Since February is Black History Month, I thought I’d write about an award-winning black author and illustrator. When I started working for the Eastern Oklahoma Library System (EOLS) in 1999, I worked at the Muskogee Library in the children’s department. We had a volunteer at the time named Ramona Cooper. As we were putting books away one day, she told me that her son had illustrated the book she was holding. Her son was Floyd Cooper, the author and illustrator of many children’s picture books.
Floyd was born and raised in Tulsa where he started sketching on the sides of his house when he was 3 years old. He used his artistic talents to make friends as he grew up and eventually earned a full scholarship to the University of Oklahoma. Floyd began his career at Hallmark designing greeting cards, but eventually moved to New York and began illustrating children’s books. According to Publisher’s Weekly, her first book was Eloise Greenfield’s “Grandpa’s Face” (Philomel, 1988). That same year, he published “The Story of Jackie Robinson, Bravest Man in Baseball” by Margaret Davidson (Dell, 1988).
According to Publisher’s Weekly, “In 1994, Cooper first wrote and illustrated an illustrated text, ‘Coming Home: From the Life of Langston Hughes’ (Philomel) and more recently, ‘Juneteenth for Mazie.’ Floyd has also illustrated numerous non-fiction biographies during his career, including Nelson Mandela and Louis Armstrong. One of his most recent books was “Unspeakable: The Tulsa Race Massacre” by Carol Boston Weatherford. According to Publisher’s Weekly, “he said that he had drawn on his grandfather’s memories of the tragic event to inform his illustrations”.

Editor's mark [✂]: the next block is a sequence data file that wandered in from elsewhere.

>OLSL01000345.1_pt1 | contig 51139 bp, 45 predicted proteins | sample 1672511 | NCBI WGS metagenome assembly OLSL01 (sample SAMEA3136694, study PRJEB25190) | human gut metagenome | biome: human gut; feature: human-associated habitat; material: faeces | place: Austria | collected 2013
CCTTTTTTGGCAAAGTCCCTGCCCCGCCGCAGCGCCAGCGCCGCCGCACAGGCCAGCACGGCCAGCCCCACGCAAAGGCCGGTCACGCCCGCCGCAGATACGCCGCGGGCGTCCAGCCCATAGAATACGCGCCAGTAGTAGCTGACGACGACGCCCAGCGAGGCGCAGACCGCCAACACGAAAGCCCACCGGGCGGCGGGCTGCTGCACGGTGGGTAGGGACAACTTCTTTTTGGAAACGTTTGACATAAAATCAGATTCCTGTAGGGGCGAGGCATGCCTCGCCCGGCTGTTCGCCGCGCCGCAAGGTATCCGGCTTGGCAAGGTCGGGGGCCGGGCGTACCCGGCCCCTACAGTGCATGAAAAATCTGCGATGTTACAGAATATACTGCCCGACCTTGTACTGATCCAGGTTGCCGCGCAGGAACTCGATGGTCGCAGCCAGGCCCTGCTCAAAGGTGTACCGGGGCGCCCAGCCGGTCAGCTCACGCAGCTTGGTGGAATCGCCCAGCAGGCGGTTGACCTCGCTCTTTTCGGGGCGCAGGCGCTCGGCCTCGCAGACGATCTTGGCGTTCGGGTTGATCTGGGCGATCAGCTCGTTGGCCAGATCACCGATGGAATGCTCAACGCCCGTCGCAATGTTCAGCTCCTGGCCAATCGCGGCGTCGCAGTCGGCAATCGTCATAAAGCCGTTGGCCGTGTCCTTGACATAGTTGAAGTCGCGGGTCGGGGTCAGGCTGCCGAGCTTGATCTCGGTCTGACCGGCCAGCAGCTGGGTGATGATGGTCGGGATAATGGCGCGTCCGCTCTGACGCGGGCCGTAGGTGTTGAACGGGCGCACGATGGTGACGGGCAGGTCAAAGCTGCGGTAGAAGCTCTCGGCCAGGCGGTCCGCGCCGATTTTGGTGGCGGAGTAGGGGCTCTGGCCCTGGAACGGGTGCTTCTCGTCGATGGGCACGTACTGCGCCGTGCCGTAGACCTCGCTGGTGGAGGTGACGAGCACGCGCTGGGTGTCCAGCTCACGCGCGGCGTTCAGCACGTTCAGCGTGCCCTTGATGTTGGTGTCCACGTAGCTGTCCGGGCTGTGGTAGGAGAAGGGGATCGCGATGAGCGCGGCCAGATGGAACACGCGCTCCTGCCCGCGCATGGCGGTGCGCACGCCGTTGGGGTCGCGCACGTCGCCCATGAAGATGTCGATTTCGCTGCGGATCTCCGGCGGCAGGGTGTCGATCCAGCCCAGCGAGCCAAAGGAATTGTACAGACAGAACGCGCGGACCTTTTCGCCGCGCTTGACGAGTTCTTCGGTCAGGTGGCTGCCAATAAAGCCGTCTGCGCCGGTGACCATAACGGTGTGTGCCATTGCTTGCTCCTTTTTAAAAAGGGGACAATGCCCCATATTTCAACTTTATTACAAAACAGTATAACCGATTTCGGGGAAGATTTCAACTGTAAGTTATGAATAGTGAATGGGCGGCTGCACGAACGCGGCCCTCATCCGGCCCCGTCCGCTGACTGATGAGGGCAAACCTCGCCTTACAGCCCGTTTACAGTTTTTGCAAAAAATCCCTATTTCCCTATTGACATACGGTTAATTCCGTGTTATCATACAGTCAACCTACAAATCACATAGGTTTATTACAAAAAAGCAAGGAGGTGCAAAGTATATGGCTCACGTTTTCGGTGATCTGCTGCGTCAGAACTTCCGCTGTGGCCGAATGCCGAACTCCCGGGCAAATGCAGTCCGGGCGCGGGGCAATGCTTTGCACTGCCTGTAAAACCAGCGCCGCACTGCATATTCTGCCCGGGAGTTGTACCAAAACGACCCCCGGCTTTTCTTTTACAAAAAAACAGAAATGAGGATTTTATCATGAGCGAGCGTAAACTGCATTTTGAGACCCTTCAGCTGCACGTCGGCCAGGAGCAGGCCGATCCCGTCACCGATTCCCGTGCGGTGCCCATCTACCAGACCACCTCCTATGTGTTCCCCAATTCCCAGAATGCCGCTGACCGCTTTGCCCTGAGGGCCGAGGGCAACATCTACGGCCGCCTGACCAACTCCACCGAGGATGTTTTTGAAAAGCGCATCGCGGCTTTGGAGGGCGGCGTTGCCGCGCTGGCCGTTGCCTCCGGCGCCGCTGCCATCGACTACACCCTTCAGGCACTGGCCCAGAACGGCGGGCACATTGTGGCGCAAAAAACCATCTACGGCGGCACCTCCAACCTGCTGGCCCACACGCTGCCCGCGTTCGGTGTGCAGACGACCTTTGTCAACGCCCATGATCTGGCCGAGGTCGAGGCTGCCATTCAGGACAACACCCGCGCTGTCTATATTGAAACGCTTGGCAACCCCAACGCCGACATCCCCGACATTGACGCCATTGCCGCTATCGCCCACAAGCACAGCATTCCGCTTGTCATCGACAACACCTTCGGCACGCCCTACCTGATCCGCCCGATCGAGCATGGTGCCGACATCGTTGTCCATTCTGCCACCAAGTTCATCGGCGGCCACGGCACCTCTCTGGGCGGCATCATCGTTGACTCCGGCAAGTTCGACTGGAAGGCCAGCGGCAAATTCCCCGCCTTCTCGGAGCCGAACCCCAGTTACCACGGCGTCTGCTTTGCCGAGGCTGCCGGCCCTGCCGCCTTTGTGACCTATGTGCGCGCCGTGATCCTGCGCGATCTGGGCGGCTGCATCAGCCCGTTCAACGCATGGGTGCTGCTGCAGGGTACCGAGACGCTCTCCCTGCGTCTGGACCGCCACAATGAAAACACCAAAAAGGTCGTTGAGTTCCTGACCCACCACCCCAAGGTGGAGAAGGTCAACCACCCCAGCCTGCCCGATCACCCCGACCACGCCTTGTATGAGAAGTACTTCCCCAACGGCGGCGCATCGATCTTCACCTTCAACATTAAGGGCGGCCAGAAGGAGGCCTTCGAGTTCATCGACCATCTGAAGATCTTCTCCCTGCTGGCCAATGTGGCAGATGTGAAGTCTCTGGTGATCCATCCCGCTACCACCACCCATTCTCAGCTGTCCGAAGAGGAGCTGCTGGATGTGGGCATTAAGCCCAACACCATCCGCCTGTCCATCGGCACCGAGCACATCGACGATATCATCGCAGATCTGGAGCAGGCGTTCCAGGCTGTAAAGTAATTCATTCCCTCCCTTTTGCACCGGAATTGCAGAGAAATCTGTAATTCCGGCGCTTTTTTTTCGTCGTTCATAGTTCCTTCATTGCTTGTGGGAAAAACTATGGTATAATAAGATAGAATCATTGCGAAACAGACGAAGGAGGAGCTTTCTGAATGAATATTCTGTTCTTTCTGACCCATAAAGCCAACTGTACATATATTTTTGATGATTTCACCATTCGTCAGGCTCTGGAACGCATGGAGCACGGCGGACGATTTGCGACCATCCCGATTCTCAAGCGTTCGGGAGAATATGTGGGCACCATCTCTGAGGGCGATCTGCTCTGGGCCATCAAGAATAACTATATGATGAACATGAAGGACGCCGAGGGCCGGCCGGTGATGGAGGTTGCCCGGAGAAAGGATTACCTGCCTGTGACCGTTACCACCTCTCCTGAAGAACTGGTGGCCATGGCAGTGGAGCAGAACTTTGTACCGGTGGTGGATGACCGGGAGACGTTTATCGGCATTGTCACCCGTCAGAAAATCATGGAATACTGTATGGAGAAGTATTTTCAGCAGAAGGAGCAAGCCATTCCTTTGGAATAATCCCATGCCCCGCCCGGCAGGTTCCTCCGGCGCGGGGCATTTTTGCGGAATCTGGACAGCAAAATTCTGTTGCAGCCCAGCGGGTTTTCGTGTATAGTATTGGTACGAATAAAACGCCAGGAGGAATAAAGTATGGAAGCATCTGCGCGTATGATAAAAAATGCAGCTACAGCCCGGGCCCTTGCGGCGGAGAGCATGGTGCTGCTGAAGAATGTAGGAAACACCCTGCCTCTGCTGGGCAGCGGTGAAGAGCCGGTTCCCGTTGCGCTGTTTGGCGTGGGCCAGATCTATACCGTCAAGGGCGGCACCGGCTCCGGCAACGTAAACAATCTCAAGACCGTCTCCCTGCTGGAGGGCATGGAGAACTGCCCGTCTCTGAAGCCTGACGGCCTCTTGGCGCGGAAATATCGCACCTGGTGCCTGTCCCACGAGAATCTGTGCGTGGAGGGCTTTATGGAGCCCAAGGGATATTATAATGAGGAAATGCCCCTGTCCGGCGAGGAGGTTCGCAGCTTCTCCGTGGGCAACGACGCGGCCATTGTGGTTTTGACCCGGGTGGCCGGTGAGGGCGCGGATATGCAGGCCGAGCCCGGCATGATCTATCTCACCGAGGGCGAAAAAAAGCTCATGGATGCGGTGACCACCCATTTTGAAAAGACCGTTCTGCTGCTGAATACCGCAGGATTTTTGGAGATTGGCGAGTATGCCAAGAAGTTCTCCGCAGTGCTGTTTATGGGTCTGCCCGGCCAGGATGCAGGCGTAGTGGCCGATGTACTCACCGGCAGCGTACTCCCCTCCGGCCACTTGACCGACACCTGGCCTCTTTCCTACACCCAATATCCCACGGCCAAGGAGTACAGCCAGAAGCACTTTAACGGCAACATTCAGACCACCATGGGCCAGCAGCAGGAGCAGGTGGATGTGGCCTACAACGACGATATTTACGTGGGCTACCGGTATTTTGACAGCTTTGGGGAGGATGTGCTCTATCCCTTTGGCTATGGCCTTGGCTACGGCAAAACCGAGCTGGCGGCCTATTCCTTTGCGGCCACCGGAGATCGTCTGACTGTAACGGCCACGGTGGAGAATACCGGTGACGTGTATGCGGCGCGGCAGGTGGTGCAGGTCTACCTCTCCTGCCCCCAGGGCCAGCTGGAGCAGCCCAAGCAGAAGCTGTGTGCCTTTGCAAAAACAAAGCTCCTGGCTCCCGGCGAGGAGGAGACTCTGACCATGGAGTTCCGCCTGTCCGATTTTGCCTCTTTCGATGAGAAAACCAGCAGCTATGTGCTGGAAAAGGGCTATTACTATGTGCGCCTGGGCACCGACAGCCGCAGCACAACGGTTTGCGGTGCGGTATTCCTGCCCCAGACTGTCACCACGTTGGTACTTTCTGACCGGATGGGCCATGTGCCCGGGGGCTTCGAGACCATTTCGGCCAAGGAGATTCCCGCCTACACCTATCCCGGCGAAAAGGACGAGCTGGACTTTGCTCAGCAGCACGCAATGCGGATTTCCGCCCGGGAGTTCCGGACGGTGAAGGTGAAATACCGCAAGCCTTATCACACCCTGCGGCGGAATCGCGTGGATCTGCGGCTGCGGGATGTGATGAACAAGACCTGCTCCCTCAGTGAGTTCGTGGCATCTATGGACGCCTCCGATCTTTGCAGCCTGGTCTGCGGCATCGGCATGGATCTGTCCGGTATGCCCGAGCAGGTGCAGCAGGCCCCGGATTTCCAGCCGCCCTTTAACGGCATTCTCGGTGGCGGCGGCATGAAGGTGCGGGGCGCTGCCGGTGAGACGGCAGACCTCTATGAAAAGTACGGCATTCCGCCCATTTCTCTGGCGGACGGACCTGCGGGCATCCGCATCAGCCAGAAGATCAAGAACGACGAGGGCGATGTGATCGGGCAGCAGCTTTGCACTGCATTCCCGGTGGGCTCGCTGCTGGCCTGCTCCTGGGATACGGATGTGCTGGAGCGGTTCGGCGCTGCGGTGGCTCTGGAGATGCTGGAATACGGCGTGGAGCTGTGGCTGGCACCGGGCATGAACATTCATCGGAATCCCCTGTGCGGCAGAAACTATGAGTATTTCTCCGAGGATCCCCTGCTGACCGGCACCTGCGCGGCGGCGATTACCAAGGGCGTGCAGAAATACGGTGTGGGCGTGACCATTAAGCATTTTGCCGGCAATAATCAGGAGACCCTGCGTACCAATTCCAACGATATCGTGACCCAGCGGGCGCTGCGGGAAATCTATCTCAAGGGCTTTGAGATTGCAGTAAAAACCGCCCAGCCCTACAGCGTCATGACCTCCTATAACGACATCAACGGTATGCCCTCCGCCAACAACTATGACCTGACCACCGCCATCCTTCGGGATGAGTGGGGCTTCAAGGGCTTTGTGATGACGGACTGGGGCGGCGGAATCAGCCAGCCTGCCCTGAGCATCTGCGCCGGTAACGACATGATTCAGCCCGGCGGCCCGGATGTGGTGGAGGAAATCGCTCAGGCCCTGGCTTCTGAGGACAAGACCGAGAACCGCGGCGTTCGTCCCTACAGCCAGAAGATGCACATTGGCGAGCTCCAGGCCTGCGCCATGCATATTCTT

Sadly, Floyd Cooper passed away in July 2021, but his work will continue to be loved by many. We have several books from Floyd Cooper to the “Q” and many more throughout the EOLS.
See you soon, at the “Q!”
If you are going to
WHAT: QB Boydstun Library.
WHERE: 201 E. South Ave.
WHEN: 9 a.m. to 6 p.m. Monday, Wednesday and Friday; 9 a.m. to 7 p.m. Tuesday and Thursday; 9 a.m. to 2 p.m. on Saturday.
INFORMATION: (918) 478-3587 or www.eodls.org.